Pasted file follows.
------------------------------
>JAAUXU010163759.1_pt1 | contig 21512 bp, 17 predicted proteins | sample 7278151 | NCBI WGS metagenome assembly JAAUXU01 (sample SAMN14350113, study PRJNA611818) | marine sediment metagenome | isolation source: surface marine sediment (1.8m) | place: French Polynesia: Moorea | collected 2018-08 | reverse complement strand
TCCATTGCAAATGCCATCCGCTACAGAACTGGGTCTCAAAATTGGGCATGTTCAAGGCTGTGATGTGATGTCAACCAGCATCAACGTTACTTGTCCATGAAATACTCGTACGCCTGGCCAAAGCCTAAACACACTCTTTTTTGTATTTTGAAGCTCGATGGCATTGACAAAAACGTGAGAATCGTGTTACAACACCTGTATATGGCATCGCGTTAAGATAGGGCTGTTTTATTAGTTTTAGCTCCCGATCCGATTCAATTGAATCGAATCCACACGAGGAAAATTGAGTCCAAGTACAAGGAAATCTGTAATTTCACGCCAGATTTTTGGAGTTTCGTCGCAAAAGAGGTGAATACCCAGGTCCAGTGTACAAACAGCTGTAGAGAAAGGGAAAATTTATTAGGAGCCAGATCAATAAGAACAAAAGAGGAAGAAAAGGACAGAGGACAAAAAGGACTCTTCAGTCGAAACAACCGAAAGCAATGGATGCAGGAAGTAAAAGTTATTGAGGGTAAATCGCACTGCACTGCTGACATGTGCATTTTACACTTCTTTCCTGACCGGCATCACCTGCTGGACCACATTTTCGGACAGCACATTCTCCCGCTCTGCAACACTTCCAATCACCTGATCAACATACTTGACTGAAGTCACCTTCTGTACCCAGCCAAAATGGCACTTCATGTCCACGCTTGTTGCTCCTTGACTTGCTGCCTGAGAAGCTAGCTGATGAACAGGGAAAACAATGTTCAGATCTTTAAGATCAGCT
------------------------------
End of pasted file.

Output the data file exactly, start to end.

>JAAUXU010163759.1_pt1 | contig 21512 bp, 17 predicted proteins | sample 7278151 | NCBI WGS metagenome assembly JAAUXU01 (sample SAMN14350113, study PRJNA611818) | marine sediment metagenome | isolation source: surface marine sediment (1.8m) | place: French Polynesia: Moorea | collected 2018-08 | reverse complement strand
TCCATTGCAAATGCCATCCGCTACAGAACTGGGTCTCAAAATTGGGCATGTTCAAGGCTGTGATGTGATGTCAACCAGCATCAACGTTACTTGTCCATGAAATACTCGTACGCCTGGCCAAAGCCTAAACACACTCTTTTTTGTATTTTGAAGCTCGATGGCATTGACAAAAACGTGAGAATCGTGTTACAACACCTGTATATGGCATCGCGTTAAGATAGGGCTGTTTTATTAGTTTTAGCTCCCGATCCGATTCAATTGAATCGAATCCACACGAGGAAAATTGAGTCCAAGTACAAGGAAATCTGTAATTTCACGCCAGATTTTTGGAGTTTCGTCGCAAAAGAGGTGAATACCCAGGTCCAGTGTACAAACAGCTGTAGAGAAAGGGAAAATTTATTAGGAGCCAGATCAATAAGAACAAAAGAGGAAGAAAAGGACAGAGGACAAAAAGGACTCTTCAGTCGAAACAACCGAAAGCAATGGATGCAGGAAGTAAAAGTTATTGAGGGTAAATCGCACTGCACTGCTGACATGTGCATTTTACACTTCTTTCCTGACCGGCATCACCTGCTGGACCACATTTTCGGACAGCACATTCTCCCGCTCTGCAACACTTCCAATCACCTGATCAACATACTTGACTGAAGTCACCTTCTGTACCCAGCCAAAATGGCACTTCATGTCCACGCTTGTTGCTCCTTGACTTGCTGCCTGAGAAGCTAGCTGATGAACAGGGAAAACAATGTTCAGATCTTTAAGATCAGCT